With project-based sourcing, a specific set of deliverable items is provided at an agreed-upon price and defined schedule. As mentioned by the Clinical Research Society, this approach – in which a single provider is contracted to deliver a single service in support of all activities in a specific segment or project – is commonly seen with CDMOs. The project-based sourcing approach is a common practice among pharmaceutical companies who outsource projects (or parts of projects) in order to devote more attention to their core focus and reduce their time-to-market.

‘Quick and Dirty’ or ‘Fast’ Sourcing

Fast sourcing refers to obtaining deliverables rapidly and at the lowest price. With fast sourcing, quality may not be a key focus – at least in the short term. One key benefit, of course, is time: the job – and deliverables – proceed quickly.

An article on procurement strategies by management consulting firm Tefen references the time-consuming nature of some procurement processes and mentions how a ‘quick and dirty’ sourcing approach can help:

“Larger or more complex categories often require a formalized tendering process with 2-3 rounds of negotiations, while small spending buckets could be tackled with a “quick and dirty”, less formal tender or simple organizational adjustment (e.g. aggregate orders and appoint a central reference for small categories; eliminate unnecessary spending and corresponding roles, etc.).”

This route can be a good fit for certain business segments, but not all.

Strategic Sourcing

Strategic sourcing is the process of developing channels of supply at the lowest total cost…not just the lowest purchase price. It expands upon traditional purchasing activities to embrace all activities within the procurement cycle – from specification to receipt and payment of goods and services.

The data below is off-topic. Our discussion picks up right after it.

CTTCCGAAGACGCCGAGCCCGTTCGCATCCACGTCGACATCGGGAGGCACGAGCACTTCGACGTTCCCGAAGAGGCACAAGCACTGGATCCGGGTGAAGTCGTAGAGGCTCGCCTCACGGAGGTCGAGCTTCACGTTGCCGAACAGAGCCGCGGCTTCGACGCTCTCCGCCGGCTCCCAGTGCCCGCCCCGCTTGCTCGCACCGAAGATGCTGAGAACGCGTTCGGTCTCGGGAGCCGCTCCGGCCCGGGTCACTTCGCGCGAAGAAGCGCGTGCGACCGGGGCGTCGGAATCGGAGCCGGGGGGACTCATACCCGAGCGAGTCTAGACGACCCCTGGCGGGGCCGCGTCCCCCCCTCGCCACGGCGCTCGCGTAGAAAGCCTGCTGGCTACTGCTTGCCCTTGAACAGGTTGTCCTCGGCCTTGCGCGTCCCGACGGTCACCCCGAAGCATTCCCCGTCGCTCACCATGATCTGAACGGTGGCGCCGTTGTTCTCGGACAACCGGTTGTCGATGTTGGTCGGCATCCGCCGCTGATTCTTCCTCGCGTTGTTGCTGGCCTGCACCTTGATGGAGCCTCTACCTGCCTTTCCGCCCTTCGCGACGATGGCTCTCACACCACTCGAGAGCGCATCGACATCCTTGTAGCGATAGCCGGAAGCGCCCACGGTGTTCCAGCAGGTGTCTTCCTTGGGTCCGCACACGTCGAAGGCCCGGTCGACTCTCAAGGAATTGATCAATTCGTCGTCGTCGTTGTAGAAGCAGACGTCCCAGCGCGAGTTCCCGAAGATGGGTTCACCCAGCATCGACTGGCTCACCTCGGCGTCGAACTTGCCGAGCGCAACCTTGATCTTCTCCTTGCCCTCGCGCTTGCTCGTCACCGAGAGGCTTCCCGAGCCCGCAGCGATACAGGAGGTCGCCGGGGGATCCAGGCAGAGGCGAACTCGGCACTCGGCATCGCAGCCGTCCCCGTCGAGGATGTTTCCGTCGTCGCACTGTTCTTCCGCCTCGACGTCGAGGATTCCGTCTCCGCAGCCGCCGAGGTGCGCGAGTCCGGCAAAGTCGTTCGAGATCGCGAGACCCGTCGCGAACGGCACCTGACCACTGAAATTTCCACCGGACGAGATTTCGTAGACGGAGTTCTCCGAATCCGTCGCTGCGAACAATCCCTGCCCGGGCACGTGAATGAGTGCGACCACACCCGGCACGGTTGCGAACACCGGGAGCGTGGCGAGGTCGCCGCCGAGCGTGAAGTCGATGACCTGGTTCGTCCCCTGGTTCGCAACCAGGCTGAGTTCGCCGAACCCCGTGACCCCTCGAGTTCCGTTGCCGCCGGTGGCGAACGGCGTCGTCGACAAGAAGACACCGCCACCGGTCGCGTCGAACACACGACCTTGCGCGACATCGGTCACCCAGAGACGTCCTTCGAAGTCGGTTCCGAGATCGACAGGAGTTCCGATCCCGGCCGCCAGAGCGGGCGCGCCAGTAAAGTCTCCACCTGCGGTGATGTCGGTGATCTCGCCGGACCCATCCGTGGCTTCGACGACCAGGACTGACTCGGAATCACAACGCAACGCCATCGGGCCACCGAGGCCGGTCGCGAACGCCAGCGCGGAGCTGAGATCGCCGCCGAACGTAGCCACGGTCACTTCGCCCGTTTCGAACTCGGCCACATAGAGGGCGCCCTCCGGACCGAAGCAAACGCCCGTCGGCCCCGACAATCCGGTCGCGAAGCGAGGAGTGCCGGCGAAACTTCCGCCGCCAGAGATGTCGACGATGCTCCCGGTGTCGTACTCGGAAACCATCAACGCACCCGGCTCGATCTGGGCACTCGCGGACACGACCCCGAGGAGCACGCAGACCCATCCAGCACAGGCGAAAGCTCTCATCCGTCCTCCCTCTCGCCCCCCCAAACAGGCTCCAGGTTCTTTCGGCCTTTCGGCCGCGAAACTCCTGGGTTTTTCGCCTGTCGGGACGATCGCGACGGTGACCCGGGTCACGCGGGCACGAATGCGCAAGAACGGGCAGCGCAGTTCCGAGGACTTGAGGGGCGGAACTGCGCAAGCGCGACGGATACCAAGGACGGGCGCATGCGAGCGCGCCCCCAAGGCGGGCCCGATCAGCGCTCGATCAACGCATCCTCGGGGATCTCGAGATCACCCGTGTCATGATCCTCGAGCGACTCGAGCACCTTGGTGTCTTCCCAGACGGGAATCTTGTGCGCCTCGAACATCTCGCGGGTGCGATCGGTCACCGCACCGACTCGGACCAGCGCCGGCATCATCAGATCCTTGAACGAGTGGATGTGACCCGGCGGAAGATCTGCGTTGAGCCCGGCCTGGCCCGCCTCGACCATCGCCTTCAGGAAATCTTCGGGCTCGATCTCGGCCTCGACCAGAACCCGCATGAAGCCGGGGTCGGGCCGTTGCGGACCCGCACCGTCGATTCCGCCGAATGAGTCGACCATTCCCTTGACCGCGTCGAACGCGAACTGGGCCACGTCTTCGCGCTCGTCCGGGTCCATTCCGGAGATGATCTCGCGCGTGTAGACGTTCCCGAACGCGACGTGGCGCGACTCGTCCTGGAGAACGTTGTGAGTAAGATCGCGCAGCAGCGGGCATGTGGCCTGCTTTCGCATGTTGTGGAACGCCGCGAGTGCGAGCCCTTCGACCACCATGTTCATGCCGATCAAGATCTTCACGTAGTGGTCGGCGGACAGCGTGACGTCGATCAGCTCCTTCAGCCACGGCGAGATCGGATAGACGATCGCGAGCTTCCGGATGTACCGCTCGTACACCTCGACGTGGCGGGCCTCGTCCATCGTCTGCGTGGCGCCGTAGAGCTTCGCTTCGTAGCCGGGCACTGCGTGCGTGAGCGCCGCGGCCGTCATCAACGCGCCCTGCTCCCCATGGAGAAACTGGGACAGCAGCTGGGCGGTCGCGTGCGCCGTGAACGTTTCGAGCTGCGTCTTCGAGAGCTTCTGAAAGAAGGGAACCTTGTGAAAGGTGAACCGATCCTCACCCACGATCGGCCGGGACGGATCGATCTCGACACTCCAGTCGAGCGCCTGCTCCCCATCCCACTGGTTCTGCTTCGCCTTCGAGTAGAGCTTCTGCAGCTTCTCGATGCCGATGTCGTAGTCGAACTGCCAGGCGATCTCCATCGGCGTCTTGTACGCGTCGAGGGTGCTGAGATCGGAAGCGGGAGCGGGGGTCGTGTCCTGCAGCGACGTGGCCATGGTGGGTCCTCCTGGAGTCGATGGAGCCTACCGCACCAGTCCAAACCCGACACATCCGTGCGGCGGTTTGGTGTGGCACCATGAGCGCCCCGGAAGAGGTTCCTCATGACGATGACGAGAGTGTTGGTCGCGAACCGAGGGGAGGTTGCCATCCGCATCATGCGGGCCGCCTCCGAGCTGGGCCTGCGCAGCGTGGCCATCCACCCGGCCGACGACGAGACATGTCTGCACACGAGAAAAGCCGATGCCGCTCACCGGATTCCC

This sourcing model is a collaborative process that allows an organization to align purchasing power with its overall value proposition. One key advantage is it creates a long-term partnership and relationship with mutual commitment between companies. The relationship between the company and the vendor also becomes stronger over time, and both will seek out opportunities – and new projects – to mutually grow. Strategic sourcing improves efficiency and quality through building a robust, diverse supply base with longer-term stability.

As a part of the sourcing and procurement organization & supply chain, there should be a demand management review function. This assesses all demands at a higher level, ensuring they match the technical specs and required quantities in terms of SKUs (Stock Keeping Units) and SLAs (Service Level Agreements).

Strategic sourcing focuses on the core capabilities of the supplier. It is critical to select the right supplier for the right sourcing objective – especially since strategic sourcing can be a long & complex process demanding significant resources (if performed in-house). Because of this, it may not be suitable for every segment.

Assembling Your Sourcing Team

With so many variables and sourcing paths available to drug companies, determining which one is the best fit for a specific project can be daunting. It can be resource-intensive, demanding equal parts risk management know-how, a firm grasp of finance, product management expertise, regulatory & quality skillsets, and much more.

A sourcing partner can eliminate time- and resource-intensive sourcing burdens, allowing your company to focus on what it does best. But since no two solutions are the same, sourcing firms such as LGM must develop a deep understanding of your company’s needs in order to create an appropriate tailored solution.

You’ll want to choose a sourcing provider with a strong track record and relevant technical knowledge. Make certain they can provide comprehensive quality & regulatory support, as well as project management capabilities and logistics capabilities. You also want to make sure they will have full control over the entire supply chain process and can bring the required API all the way to your door.

Don’t neglect any other services a sourcing partner may provide to help secure your supply chain. For example, at LGM we offer business intelligence. Our extended expertise in the API global environment is a huge advantage for both our clients and our partners/manufacturers – allowing us to clearly understand the landscape of the players/prices in the market. Be sure to ask what else the sourcing partner under consideration can offer your company.